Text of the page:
close up of lights on a computer chip

3M Diversity Scholarship leads sophomore to computer engineering—and inspiring others

When Emma Grant visited Ramsey Middle School in south Minneapolis a few months ago, to serve as a math tutor as part of the Honors Experience requirements in the University Honors Program, students asked her if she was being paid.

“I said ‘no,’” Grant laughs, “So they asked me, why was I doing this? I said ‘I enjoy teaching. I enjoy math, and I want to help others enjoy it. I want young people to know that there are people who actually like math!’”

The Watertown, Minn., sophomore and self-proclaimed math nerd is thrilled that 3M opened the Diversity Scholarship to all CSE majors after initially limiting it to three majors.

“That made me really happy,” Grant said, because while she started out thinking she might want to study chemical engineering, she switched to computer engineering a few months later.

The road to CSE

Grant has enjoyed science and math for “as far back as I can remember,” so much so that in fifth grade, her teacher recommended she skip a grade in math. (Grant is still in touch with that teacher and several others.)

She feels lucky to have grown up with supportive parents—her mother is a veterinarian and her father works in banking—and encouraging teachers, whose in influence superseded lingering societal pressures that discourage many girls from pursuing STEM subjects.

Grant recalls being prompted to take a computer programming class her senior year of high school by a friend who hated the class.

“She described computer programming to me and I immediately thought, ‘that actually sounds really cool!’” Grant said.

She’s thankful to have spent her freshman year in one of the University’s Living Learning Communities, sharing a dorm room with an electrical engineering student from Malaysia.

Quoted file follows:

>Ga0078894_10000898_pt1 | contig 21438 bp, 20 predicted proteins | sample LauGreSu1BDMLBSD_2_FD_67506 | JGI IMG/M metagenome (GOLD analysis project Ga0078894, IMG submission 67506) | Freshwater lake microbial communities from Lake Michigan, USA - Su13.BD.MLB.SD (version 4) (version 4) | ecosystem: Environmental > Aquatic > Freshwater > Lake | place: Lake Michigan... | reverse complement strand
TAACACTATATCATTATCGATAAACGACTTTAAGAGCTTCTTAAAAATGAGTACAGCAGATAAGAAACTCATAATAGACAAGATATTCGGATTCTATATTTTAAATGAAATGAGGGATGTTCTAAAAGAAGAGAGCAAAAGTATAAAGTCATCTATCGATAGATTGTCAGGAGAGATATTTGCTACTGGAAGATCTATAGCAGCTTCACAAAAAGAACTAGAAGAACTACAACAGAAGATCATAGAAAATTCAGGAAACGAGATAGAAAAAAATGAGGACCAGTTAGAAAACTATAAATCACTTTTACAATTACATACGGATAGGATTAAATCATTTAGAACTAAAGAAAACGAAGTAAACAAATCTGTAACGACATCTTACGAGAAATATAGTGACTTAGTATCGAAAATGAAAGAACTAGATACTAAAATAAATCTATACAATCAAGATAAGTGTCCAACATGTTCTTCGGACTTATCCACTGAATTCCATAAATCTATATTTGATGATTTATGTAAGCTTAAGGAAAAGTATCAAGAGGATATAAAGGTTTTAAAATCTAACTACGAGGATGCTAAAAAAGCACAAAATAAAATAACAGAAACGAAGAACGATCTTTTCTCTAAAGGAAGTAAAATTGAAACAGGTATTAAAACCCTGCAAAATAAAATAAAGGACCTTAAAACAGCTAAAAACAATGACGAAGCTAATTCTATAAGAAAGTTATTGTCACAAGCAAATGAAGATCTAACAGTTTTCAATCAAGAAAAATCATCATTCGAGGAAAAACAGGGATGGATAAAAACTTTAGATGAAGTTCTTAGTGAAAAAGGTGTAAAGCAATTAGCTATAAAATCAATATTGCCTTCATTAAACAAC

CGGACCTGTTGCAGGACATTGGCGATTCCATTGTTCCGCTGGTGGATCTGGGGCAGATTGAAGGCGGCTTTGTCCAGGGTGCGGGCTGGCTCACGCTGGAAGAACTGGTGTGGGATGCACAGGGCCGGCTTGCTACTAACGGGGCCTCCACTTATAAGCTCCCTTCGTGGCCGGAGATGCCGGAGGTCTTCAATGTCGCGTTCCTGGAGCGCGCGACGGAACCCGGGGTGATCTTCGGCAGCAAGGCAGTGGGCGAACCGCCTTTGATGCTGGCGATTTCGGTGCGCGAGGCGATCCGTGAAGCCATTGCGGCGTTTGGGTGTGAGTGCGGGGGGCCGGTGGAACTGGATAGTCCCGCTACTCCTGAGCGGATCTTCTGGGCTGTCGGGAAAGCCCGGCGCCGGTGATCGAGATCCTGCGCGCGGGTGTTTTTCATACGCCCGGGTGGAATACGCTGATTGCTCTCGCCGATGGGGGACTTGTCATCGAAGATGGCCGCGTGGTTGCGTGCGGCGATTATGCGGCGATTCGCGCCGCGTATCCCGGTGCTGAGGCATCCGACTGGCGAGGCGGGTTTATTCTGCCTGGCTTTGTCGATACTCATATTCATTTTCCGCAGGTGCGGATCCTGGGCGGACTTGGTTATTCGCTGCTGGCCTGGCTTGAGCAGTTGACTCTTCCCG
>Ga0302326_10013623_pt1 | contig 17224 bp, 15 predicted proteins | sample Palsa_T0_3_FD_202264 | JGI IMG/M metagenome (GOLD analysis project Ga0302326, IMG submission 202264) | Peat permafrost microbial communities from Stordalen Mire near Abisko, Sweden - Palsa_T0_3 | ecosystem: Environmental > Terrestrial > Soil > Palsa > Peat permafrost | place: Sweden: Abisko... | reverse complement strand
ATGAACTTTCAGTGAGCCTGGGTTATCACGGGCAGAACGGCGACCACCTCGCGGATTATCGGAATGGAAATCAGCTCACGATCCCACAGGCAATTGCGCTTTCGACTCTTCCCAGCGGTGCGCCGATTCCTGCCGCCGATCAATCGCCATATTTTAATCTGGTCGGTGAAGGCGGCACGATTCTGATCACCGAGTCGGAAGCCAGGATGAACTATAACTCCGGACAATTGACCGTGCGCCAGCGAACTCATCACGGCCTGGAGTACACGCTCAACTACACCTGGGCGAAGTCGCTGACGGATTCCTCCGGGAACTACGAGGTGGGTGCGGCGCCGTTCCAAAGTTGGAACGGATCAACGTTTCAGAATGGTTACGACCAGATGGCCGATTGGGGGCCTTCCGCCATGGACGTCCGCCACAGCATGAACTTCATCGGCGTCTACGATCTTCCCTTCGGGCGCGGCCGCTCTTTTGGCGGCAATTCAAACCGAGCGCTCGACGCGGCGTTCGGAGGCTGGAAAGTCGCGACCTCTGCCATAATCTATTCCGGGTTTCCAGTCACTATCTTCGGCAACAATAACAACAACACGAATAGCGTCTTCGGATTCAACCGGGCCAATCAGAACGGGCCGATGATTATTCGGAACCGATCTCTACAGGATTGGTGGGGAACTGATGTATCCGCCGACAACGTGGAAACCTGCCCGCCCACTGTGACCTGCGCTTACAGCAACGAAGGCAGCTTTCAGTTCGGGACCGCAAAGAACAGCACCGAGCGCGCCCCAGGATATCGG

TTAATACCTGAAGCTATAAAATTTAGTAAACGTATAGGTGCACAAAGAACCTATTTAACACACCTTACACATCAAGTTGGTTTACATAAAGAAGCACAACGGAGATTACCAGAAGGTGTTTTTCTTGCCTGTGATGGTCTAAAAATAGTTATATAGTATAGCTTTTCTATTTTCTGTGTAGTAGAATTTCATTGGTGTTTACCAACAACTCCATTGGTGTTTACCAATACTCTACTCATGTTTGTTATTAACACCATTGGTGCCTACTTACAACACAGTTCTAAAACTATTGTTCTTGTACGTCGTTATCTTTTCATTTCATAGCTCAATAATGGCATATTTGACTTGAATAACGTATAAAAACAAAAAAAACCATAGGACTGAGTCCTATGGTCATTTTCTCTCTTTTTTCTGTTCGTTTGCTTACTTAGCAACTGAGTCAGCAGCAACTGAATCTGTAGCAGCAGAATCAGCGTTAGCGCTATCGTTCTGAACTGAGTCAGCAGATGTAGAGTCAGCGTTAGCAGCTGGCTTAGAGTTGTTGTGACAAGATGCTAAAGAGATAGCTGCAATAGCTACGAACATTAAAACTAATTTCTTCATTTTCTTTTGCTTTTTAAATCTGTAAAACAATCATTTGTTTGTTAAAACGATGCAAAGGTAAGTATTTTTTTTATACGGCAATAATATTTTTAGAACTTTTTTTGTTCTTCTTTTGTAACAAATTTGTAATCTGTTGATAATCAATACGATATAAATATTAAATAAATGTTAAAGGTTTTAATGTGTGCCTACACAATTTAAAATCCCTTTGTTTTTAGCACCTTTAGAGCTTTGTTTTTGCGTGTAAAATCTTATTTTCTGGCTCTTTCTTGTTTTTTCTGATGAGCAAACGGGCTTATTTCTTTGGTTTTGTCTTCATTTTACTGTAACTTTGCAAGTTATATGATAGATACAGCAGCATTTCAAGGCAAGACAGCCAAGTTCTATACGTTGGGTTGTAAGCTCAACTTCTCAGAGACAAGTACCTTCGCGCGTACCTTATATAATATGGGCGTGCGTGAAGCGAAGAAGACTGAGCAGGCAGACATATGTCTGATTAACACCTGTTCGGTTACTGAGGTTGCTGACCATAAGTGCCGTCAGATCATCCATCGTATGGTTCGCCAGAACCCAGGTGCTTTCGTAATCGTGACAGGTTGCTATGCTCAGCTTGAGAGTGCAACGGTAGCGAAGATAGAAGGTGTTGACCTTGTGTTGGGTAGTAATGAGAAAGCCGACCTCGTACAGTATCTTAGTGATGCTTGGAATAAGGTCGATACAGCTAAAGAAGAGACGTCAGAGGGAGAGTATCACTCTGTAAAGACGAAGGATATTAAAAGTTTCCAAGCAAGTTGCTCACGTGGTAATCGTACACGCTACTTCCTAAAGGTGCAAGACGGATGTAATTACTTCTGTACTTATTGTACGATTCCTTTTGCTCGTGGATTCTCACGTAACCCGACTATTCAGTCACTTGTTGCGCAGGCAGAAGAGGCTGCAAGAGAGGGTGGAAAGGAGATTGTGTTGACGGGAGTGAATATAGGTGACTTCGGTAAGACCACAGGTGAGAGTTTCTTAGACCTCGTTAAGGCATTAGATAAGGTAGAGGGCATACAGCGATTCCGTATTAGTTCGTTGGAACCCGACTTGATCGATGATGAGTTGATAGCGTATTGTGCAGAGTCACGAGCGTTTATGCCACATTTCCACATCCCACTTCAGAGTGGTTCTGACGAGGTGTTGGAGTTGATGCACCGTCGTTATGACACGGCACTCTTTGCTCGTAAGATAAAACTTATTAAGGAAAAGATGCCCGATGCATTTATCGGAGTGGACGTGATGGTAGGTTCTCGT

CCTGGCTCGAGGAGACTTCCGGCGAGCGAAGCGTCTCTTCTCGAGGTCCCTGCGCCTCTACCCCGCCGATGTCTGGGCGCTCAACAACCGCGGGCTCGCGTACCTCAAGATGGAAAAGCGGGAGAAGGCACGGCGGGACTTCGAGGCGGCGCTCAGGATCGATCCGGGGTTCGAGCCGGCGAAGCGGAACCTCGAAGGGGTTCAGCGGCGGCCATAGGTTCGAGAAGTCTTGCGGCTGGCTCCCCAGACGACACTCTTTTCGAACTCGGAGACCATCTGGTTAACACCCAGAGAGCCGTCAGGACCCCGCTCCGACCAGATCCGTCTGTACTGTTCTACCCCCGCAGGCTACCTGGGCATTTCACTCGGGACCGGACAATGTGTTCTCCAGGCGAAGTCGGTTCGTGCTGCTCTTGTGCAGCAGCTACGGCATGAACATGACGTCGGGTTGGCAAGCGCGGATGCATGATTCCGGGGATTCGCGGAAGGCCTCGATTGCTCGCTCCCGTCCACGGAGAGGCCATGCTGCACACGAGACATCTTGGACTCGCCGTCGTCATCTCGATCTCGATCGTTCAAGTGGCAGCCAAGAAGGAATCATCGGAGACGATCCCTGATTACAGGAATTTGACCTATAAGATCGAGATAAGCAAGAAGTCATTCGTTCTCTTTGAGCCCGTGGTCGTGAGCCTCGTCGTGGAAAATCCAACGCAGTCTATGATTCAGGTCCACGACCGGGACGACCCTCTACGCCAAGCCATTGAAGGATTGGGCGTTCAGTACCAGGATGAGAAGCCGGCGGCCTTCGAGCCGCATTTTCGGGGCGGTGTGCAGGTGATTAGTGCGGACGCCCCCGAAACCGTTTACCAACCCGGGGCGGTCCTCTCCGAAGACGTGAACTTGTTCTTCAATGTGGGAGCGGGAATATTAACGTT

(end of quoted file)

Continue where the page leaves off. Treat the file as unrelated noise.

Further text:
“I think it’s awesome we have these communities, where you’re around a lot of other students who are in the same classes. It’s nice to be able to talk with them and do homework with them,” Grant said.

This past fall, she shared an apartment with the same roommate.

Keeping her eye on academics

Grant said that the Diversity Scholarship lifted an enormous financial weight from her family’s shoulders, and freed her to fully dedicate herself to academic excellence. She receives additional support from the President’s Scholarship and the University Honors Program Scholarship.

Grant also loves the fact that the University is fairly close to home, yet feels in many ways like it’s in its own universe.

“My dad is extra happy because he works in the Twin Cities now and then. So he’s able to swing by sometimes,” Grant said, joking that he’d probably come even more often if she let him.

Women role models

She looks forward to seeing the number of women of color in CSE and computer engineering continue to grow. Rhonda Franklin, professor of electrical and computer engineering, has been a great role model for her.

“I really admire Professor Franklin, the example she has set, and what I can potentially achieve,” Grant said.

“I know it’s harder for some kids, who don’t have as much support as others. There are a lot of barriers,” she added. “The 3M scholarship has definitely helped me on my journey toward the beginning of my future I’m honored to have been a recipient.”

Story by Susan Maas

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